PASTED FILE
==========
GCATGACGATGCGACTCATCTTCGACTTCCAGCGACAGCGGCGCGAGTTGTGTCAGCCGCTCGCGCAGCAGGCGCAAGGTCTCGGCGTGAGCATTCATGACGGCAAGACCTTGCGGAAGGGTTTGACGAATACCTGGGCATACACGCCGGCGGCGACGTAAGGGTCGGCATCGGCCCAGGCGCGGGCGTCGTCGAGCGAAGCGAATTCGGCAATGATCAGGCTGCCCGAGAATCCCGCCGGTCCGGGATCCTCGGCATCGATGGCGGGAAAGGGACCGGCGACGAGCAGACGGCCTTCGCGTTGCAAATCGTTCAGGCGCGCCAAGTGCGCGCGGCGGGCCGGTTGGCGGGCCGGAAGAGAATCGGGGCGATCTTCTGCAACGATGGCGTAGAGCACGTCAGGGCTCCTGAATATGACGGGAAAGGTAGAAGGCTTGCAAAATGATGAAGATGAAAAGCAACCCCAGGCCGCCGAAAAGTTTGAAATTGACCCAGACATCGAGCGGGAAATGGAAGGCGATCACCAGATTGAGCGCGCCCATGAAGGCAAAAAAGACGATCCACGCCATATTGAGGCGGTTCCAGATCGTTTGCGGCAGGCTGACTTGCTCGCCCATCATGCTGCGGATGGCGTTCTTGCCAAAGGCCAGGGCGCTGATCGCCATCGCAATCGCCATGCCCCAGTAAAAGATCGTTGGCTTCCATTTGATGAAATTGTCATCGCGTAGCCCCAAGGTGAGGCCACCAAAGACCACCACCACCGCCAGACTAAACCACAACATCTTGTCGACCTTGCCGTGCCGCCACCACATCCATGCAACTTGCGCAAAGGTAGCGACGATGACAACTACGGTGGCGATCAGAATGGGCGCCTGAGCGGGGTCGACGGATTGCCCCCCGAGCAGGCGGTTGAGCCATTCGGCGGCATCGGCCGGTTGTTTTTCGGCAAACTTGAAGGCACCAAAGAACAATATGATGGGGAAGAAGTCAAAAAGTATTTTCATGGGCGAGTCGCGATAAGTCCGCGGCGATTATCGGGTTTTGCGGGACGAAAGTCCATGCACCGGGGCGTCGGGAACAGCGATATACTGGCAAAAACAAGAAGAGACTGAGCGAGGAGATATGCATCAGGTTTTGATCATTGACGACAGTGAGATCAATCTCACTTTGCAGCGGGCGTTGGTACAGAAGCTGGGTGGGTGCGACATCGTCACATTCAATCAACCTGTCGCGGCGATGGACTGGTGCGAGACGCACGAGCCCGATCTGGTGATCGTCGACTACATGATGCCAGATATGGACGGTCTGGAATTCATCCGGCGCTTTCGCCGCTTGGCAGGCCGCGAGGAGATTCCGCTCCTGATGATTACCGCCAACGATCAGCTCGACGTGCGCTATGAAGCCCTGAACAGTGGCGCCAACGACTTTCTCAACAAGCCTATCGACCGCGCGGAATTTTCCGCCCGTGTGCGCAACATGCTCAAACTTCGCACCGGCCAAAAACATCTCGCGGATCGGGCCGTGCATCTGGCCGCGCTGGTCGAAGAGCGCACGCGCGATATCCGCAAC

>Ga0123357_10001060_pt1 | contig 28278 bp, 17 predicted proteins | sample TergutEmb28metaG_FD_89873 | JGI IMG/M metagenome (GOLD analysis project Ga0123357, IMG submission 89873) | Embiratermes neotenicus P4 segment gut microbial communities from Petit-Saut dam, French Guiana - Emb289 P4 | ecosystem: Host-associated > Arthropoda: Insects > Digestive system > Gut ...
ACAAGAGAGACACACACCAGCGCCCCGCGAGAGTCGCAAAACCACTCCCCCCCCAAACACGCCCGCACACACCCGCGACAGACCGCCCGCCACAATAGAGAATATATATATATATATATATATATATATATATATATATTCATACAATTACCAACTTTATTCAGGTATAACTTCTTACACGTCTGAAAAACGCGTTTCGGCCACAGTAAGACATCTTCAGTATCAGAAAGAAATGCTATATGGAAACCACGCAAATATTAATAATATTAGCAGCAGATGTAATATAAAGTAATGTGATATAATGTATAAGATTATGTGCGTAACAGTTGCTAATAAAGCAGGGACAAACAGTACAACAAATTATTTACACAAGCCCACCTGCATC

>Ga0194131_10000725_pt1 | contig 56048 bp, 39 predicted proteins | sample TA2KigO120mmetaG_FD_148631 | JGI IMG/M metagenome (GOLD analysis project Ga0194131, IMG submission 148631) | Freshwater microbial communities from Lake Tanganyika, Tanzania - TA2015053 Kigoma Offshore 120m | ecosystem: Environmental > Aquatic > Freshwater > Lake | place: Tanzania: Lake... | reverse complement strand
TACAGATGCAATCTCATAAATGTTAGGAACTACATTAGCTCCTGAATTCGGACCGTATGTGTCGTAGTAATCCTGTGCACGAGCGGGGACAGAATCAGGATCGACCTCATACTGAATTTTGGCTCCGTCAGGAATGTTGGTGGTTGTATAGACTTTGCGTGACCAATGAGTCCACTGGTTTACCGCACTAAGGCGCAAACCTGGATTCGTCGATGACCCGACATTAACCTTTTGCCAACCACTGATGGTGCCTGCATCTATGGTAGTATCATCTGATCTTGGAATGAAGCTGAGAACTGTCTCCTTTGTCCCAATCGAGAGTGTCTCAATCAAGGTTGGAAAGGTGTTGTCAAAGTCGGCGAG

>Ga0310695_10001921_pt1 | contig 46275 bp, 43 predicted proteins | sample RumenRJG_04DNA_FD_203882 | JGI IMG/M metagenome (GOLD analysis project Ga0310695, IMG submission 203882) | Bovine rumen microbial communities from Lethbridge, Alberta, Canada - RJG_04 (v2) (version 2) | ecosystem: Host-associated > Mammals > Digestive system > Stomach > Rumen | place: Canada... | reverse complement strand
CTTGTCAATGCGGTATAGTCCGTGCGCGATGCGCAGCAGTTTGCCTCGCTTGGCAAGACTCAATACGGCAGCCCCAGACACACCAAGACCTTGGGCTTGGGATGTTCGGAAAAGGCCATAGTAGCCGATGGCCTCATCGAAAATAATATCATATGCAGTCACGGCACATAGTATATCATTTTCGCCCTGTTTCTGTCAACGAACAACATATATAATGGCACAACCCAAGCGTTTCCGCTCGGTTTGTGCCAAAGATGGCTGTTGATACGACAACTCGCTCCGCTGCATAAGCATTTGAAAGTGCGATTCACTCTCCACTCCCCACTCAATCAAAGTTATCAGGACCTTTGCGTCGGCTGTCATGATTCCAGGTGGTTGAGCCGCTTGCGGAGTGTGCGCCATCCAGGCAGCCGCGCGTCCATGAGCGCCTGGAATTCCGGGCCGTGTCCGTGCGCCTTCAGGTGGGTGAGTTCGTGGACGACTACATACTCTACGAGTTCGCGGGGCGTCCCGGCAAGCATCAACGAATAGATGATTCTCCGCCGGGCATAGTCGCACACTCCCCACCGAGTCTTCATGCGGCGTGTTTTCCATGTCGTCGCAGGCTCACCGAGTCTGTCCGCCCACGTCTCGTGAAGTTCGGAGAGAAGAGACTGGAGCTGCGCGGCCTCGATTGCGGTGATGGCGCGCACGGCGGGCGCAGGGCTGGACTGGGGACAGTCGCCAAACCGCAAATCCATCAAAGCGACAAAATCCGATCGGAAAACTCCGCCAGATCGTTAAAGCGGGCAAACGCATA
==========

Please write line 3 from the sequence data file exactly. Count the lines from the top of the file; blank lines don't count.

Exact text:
ACAAGAGAGACACACACCAGCGCCCCGCGAGAGTCGCAAAACCACTCCCCCCCCAAACACGCCCGCACACACCCGCGACAGACCGCCCGCCACAATAGAGAATATATATATATATATATATATATATATATATATATATTCATACAATTACCAACTTTATTCAGGTATAACTTCTTACACGTCTGAAAAACGCGTTTCGGCCACAGTAAGACATCTTCAGTATCAGAAAGAAATGCTATATGGAAACCACGCAAATATTAATAATATTAGCAGCAGATGTAATATAAAGTAATGTGATATAATGTATAAGATTATGTGCGTAACAGTTGCTAATAAAGCAGGGACAAACAGTACAACAAATTATTTACACAAGCCCACCTGCATC